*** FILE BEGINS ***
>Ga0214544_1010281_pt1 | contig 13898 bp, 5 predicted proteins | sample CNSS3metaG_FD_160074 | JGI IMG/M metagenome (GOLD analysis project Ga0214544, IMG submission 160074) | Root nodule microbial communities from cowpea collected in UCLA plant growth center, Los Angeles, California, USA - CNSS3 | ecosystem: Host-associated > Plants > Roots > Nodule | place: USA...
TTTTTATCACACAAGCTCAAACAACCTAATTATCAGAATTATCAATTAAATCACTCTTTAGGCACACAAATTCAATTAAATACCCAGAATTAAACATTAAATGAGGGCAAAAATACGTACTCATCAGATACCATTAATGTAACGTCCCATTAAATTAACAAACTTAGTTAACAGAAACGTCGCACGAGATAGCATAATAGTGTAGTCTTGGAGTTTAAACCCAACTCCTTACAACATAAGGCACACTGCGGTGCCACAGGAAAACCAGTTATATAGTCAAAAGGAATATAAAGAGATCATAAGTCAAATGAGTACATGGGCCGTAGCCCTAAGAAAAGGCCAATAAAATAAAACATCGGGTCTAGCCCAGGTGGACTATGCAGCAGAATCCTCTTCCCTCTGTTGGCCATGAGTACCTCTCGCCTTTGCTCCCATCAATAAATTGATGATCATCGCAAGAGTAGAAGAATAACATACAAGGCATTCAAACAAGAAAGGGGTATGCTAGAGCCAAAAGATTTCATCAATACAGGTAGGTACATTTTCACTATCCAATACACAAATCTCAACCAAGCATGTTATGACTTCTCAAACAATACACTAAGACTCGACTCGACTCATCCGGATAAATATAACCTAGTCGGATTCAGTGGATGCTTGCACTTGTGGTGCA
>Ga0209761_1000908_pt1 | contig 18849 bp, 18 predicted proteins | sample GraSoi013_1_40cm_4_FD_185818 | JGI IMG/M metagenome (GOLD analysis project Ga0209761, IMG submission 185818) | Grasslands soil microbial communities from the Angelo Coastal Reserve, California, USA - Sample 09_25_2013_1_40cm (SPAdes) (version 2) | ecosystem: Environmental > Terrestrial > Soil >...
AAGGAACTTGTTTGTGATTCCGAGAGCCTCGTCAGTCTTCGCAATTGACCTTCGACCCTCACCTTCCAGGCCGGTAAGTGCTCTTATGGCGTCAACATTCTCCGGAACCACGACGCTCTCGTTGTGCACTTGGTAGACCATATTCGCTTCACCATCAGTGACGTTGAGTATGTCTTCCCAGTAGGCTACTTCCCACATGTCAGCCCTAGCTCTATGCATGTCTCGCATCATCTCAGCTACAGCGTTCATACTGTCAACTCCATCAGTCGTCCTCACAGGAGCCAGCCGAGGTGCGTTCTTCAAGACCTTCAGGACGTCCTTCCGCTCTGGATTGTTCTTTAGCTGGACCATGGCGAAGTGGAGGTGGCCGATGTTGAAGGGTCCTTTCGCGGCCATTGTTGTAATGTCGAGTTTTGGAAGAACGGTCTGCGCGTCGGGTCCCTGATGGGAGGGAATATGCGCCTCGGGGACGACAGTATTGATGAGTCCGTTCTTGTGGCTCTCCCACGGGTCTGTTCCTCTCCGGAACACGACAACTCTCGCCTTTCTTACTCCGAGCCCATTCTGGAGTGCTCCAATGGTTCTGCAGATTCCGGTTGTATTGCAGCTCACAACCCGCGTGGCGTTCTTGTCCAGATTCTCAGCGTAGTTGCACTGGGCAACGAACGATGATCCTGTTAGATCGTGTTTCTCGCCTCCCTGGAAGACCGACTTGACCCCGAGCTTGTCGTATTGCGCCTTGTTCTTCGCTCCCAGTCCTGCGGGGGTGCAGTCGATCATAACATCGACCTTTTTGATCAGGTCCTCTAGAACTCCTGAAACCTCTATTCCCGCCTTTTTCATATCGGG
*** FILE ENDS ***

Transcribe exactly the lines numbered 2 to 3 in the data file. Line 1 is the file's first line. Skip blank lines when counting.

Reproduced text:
TTTTTATCACACAAGCTCAAACAACCTAATTATCAGAATTATCAATTAAATCACTCTTTAGGCACACAAATTCAATTAAATACCCAGAATTAAACATTAAATGAGGGCAAAAATACGTACTCATCAGATACCATTAATGTAACGTCCCATTAAATTAACAAACTTAGTTAACAGAAACGTCGCACGAGATAGCATAATAGTGTAGTCTTGGAGTTTAAACCCAACTCCTTACAACATAAGGCACACTGCGGTGCCACAGGAAAACCAGTTATATAGTCAAAAGGAATATAAAGAGATCATAAGTCAAATGAGTACATGGGCCGTAGCCCTAAGAAAAGGCCAATAAAATAAAACATCGGGTCTAGCCCAGGTGGACTATGCAGCAGAATCCTCTTCCCTCTGTTGGCCATGAGTACCTCTCGCCTTTGCTCCCATCAATAAATTGATGATCATCGCAAGAGTAGAAGAATAACATACAAGGCATTCAAACAAGAAAGGGGTATGCTAGAGCCAAAAGATTTCATCAATACAGGTAGGTACATTTTCACTATCCAATACACAAATCTCAACCAAGCATGTTATGACTTCTCAAACAATACACTAAGACTCGACTCGACTCATCCGGATAAATATAACCTAGTCGGATTCAGTGGATGCTTGCACTTGTGGTGCA
>Ga0209761_1000908_pt1 | contig 18849 bp, 18 predicted proteins | sample GraSoi013_1_40cm_4_FD_185818 | JGI IMG/M metagenome (GOLD analysis project Ga0209761, IMG submission 185818) | Grasslands soil microbial communities from the Angelo Coastal Reserve, California, USA - Sample 09_25_2013_1_40cm (SPAdes) (version 2) | ecosystem: Environmental > Terrestrial > Soil >...